African Openbill - Anastomus lamelligerus
|Chicks at birth||
|IUCN Conservation Status||
The African Openbill is a small stork that is found in sub-Saharan Africa. The plumage is black with purple and green iridescent highlights. Their iris is brown with a yellow inner ring. The most unique feature is the large brownish bill with a gap that is specifically designed to remove molluscs from their shells. Legs and feet are black with gray eyes. Both sexes are similar in both size and coloration.
Even though the population of African Openbills seem to be decreasing, they are listed by the IUCN as a bird of 'Least Concern due to the current population size and because they are found throughout sub-Saharan African. They are listed as 'Near-threatened' in South Africa due to the use of pesticides to control mosquito population and habitat loss.
Diet: African Openbills can be found feeding singly or in large groups over 7,000. They mostly eat aquatic invertebrates such as snails and bivalves. They will also eat frogs, crabs, worms, fish and insects.
Their bill has adapted to extract snails from their shells. The Openbill uses its upper mandible (upper bill) to steady the snail against the ground and uses the sharp lower mandible to slip under the bony shield protecting the snail and cutting the muscle holding the snail in place. The body of the snail is then extracted and eaten. This technique works for mussels and other bi-valves but not quite as efficiently.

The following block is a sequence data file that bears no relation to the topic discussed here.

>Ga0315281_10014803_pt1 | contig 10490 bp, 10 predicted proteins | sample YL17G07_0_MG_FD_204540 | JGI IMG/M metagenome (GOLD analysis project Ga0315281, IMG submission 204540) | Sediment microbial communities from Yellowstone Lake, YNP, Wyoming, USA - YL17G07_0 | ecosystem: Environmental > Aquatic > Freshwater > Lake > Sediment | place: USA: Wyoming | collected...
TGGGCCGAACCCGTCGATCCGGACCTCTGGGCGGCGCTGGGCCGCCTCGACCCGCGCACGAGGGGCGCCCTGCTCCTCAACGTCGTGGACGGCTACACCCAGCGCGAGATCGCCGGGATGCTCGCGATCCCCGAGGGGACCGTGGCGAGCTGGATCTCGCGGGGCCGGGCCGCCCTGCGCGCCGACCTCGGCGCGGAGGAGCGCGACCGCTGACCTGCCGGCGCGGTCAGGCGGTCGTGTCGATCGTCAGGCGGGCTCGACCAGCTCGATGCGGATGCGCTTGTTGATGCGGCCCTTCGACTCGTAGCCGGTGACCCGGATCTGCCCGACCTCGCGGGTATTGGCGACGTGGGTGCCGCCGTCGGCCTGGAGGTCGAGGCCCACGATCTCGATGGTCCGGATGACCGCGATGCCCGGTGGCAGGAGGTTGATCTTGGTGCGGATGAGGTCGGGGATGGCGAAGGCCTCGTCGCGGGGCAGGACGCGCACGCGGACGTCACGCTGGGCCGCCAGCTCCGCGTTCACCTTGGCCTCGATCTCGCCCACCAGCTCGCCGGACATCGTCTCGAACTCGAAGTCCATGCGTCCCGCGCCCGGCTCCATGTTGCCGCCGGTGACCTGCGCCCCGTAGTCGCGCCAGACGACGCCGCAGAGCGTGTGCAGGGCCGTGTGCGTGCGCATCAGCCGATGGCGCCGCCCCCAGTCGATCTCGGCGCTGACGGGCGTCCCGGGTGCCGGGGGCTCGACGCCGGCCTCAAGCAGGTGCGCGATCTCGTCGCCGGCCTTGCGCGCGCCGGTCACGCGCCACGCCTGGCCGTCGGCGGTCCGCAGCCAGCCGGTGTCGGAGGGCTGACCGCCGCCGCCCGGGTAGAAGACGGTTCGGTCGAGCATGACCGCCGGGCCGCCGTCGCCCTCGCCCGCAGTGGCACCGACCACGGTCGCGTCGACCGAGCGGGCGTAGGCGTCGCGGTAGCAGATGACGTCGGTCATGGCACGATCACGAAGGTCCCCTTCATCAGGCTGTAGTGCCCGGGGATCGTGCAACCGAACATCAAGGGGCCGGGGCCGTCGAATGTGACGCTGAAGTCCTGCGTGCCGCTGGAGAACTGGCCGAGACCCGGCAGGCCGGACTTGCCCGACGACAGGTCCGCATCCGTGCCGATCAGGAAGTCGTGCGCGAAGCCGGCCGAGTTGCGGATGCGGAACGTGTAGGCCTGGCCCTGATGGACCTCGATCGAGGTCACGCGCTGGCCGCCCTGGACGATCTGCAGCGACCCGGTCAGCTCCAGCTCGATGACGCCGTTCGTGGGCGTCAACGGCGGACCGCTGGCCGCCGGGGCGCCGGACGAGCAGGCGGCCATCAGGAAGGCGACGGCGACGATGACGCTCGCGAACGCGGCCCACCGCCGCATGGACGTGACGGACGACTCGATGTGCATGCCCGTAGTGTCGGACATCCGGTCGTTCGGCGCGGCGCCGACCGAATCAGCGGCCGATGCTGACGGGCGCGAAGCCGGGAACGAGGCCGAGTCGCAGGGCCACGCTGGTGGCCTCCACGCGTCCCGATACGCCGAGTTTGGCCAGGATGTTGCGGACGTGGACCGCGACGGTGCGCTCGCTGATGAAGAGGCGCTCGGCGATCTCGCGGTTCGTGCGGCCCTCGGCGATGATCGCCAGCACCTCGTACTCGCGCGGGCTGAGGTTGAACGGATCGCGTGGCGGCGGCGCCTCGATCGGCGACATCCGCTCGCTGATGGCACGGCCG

Courtship: African Openbills breed during the rainy season when snails are most readily available. Courtship consists of the male picking a nest site and performing 'displays' on it. Attracted females will try to approach the male's nest site but the male will initially drive them away, sometimes violently. Eventually he will copulate with her.
Nesting: African Openbills are colonial nesters and will nest with other species. Both sexes build the nest which consists of a small platform of sticks and twigs and lined with leaves, grass, etc. The nest is built in trees and bushes. Nesting may only occur in years when local food supplies are plentiful. Egg-laying season is from August-May and usually 2-3 eggs are laid.
Habitat and Range: African Openbills are found in wetlands, flood plains, rivers, dams and lagoons that have a lot of aquatic molluscs. The range includes most of sub-Saharan Africa.
Vocalization: Like other storks, the Openbill creates various clicks and clacks with its bill. They also produce loud croaks and honks.
Plumage/Molt They don't have alternate plumage.
Migration: This species is an intra-African trans-equatorial migrant making movements that are triggered by the rains. It migrates in flocks.Tongue/feet:
- http://en.wikipedia.org The Free Encyclopedia, Accessed July, 2012
- http://birdlife.org BirdLife International, Accessed July, 2012
- http://www.botswanatourism.co.bw Botswana's Official Tourism Site, Accessed July, 2012
- http://www.kenyabirds.org.uk/ Kenya Birds, Accessed July, 2012
- http://www.biodiversityexplorer.org/birds/fringillidae/crithagra_mozambicus.htm Biodiversity Explorer - The web of life in Southern Africa, Accessed July, 2012
- Maclean, Gordon Linday, Robert's Birds of Southern Africa,John Voelcker Bird Book Fund, 1985